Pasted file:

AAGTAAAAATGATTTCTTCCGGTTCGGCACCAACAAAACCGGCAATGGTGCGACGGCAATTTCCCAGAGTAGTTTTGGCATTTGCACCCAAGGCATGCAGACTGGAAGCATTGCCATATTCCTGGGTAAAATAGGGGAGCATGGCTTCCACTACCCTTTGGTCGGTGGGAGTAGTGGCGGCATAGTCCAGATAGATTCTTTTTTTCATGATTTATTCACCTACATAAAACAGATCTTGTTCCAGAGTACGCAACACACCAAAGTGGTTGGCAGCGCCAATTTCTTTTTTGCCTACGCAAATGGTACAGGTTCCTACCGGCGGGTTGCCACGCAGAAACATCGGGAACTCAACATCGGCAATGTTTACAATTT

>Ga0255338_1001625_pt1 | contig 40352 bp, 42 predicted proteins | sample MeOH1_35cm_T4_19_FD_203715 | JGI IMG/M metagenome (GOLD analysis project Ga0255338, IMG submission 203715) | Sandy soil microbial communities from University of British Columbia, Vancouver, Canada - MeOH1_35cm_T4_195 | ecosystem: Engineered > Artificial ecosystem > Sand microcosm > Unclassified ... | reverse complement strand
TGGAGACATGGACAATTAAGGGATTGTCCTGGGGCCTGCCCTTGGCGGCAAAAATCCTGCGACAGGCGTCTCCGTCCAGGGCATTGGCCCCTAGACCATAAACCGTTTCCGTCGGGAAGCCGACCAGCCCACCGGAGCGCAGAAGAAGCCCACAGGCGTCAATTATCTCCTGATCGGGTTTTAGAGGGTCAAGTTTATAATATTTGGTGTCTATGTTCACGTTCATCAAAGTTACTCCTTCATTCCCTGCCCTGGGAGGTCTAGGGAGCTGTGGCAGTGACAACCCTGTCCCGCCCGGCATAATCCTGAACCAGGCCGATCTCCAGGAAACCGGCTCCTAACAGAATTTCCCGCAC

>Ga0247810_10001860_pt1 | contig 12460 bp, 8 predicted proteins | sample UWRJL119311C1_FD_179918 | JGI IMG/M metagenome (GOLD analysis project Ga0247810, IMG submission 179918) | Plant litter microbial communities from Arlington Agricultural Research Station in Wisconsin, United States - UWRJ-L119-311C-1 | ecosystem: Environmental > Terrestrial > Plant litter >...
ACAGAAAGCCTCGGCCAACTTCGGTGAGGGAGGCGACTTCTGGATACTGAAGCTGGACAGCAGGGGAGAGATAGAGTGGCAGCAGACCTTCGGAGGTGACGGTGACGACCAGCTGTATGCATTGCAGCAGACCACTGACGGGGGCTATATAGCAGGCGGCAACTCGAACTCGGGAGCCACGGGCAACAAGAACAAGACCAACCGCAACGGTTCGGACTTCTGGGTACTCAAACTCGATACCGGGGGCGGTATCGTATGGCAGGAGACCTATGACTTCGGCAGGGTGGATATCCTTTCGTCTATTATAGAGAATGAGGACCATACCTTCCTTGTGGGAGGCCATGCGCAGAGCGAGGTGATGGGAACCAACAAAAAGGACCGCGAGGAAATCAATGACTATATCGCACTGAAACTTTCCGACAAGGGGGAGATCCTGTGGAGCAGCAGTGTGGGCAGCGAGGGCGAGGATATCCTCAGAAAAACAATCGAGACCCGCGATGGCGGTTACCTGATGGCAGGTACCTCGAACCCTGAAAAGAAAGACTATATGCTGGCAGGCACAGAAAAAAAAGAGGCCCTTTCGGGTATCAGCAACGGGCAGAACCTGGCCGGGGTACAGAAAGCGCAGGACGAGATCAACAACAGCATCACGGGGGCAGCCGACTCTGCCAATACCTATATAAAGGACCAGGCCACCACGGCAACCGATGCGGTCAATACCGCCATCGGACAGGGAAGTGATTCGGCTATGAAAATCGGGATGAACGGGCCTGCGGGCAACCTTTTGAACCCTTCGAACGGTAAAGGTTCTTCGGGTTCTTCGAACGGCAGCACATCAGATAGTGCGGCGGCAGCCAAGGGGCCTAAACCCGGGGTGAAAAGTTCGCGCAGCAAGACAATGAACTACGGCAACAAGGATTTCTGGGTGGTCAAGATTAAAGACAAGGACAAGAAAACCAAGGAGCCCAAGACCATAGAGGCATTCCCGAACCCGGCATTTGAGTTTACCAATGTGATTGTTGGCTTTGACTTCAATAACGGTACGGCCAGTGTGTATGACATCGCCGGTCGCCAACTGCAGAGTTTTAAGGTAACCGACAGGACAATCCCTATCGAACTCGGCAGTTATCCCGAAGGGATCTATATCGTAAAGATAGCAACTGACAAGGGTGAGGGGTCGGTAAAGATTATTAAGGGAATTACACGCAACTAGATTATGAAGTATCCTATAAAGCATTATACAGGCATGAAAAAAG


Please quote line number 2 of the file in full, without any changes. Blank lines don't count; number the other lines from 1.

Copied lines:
>Ga0255338_1001625_pt1 | contig 40352 bp, 42 predicted proteins | sample MeOH1_35cm_T4_19_FD_203715 | JGI IMG/M metagenome (GOLD analysis project Ga0255338, IMG submission 203715) | Sandy soil microbial communities from University of British Columbia, Vancouver, Canada - MeOH1_35cm_T4_195 | ecosystem: Engineered > Artificial ecosystem > Sand microcosm > Unclassified ... | reverse complement strand